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Amazon Fire HD 10 (2021) Review: Still Great Value

Fire HD 10 isn’t the best tablet you’ll use. Not even close. But it’s cheap, decently potent, and good enough for a lot of us.

Amazon’s 2021 update to the 10in Fire HD 10 mirrors what we saw last year with the 8in model. There are now two variants, one with 3 GB of RAM and a “Plus” model with 4 GB. Amazon has also added something it calls the Productivity Bundle, which consists of a Fire HD 10 tablet (3 GB model of RAM), a Bluetooth keyboard case, and a 12-month Microsoft 365 subscription (which automatically renews if you don’t. cancels that).

Yes, you read that right. Amazon positions the Fire HD 10 as a device you can do real work on. Surprisingly, this turns out to be true as long as you don’t need to use Google apps. The Fire HD 10 is still crippled by Amazon’s Fire operating system, which lacks the bevy of apps you’ll find in the Google Play Store. Still, with a slightly better keyboard and display, the new Fire HD 10 is something like a netbook – a cheap, capable, go-anywhere little device.

Little workaholic

The new Fire HD 10 has uniform bezels on all sides, but isn’t much different on the outside. It still sports a 10.1-inch 1080p display, although Amazon claims it’s 10% brighter than the 2019 model. I couldn’t compare them side-by-side, but had no issues. to use the Fire HD 10 in bright light. The screen isn’t going to blow your mind, but it’s fine for browsing the web, watching videos, and whatever else you’re likely to do with it.

The additional RAM is immediately noticeable. There is no more jitter when scrolling and opening apps is fast and smooth. I didn’t notice any noticeable pauses or delays, which have always plagued low-end Android tablets. Like last year’s 8-inch model, this update finally makes the Fire HD 10 fast enough that you don’t even realize you’re using a low-end device.

The battery life remains at around 12 hours. Obviously it depends on what you are doing. Streaming movies back to back consumes battery faster than just browsing the web. But it remains in the range of much more expensive competitors. When it comes to build quality, Fire tablets have always been surprisingly durable despite their bulk and plastic shells. I cracked the screen on two iPads, but never had the same with a Fire.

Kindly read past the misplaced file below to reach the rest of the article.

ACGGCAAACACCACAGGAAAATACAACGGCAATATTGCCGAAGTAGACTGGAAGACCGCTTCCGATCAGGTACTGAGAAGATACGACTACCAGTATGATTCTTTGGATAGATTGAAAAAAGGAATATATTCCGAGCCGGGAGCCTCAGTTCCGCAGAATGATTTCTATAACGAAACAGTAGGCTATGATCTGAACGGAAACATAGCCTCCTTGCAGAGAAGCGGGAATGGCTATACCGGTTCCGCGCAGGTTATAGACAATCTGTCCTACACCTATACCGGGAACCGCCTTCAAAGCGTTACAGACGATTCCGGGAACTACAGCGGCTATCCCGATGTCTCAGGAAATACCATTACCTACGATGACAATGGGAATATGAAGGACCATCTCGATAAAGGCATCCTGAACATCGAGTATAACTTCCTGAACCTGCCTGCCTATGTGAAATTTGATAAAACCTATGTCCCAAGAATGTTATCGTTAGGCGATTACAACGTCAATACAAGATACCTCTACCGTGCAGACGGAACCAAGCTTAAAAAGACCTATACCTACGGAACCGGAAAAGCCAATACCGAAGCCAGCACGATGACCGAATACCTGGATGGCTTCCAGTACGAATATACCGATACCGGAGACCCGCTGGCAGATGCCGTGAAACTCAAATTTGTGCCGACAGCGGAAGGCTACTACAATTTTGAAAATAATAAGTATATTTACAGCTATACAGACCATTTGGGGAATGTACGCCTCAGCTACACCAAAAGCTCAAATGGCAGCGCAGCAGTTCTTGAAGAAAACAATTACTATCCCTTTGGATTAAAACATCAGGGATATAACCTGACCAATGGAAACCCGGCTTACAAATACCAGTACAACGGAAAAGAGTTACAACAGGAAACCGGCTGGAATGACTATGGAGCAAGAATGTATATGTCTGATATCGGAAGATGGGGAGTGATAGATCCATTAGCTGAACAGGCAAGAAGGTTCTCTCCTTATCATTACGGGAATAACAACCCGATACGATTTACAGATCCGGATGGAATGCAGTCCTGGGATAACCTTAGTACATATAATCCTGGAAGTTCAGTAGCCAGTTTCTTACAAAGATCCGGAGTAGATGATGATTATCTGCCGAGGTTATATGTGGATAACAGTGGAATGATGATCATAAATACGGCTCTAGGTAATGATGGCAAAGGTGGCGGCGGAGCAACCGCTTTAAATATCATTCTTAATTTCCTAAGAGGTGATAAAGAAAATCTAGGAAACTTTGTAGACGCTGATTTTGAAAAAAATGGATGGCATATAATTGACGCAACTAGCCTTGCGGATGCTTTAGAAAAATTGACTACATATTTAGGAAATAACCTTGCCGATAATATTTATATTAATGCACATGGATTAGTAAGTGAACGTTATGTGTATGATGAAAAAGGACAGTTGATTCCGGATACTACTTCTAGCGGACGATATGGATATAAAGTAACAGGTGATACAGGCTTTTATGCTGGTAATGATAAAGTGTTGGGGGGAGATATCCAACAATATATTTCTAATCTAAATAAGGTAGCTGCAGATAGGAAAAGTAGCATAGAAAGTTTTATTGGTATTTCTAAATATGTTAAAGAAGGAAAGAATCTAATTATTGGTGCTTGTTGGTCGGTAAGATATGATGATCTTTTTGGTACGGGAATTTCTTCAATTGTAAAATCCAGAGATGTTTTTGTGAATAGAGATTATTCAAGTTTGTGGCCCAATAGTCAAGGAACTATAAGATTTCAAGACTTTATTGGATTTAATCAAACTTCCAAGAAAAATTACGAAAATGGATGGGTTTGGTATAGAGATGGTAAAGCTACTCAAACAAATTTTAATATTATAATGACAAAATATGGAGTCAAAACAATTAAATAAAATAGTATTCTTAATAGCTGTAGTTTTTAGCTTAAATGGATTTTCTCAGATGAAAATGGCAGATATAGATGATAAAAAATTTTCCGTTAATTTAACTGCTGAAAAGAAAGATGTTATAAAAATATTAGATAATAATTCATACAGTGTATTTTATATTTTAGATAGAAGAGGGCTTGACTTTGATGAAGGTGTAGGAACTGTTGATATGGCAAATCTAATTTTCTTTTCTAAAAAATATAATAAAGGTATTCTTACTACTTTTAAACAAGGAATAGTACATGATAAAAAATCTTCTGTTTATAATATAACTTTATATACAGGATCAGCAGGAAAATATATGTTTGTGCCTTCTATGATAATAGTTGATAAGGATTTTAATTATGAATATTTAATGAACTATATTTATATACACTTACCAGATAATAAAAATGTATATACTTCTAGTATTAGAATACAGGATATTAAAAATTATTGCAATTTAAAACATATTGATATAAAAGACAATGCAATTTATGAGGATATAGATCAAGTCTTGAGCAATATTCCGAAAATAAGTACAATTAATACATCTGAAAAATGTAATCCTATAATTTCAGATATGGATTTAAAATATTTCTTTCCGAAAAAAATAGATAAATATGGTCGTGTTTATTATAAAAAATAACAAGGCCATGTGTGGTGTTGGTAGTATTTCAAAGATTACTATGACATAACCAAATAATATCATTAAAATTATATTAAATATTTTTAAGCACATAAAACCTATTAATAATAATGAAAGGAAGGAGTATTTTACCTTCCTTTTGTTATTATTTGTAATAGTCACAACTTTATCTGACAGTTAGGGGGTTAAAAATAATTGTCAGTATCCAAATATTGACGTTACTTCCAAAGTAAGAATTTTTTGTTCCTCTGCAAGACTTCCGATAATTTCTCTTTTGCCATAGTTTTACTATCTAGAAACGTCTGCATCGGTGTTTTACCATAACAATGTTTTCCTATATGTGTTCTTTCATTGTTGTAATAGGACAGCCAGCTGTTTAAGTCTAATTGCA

If you go with the Plus model ($ 30 more), you get an extra gigabyte of RAM, the ability to charge it wirelessly (see our guide to our favorite wireless chargers), and a few more colors to choose from. Amazon sent me the Standard and Plus models for testing. Most of the time, I didn’t notice a big difference, but for just $ 30 more, extra RAM will make for a more durable purchase.

The most interesting upgrade is the Productivity Bundle with the Bluetooth keyboard and the Microsoft 365 subscription. The latter compensates for the fact that Google software is noticeably absent from the Fire HD 10. This means that there is no Google Docs, Sheets, Drive, or even Gmail (you can sign in to Gmail through Amazon’s default email app). Worse, even the web versions won’t load in the included Silk web browser, and there are no popular alternative browsers available in the Amazon App Store.

Microsoft 365 is capable of doing everything that Google’s online office suite can do, but if all of your coworkers are using Google and you need to be able to edit shared documents in Google, then that’s a moot point. After playing with Microsoft 365 for a week, I’ve come to prefer it over Google’s offerings, but it still doesn’t help me in the long run as I rely on Google apps for work.

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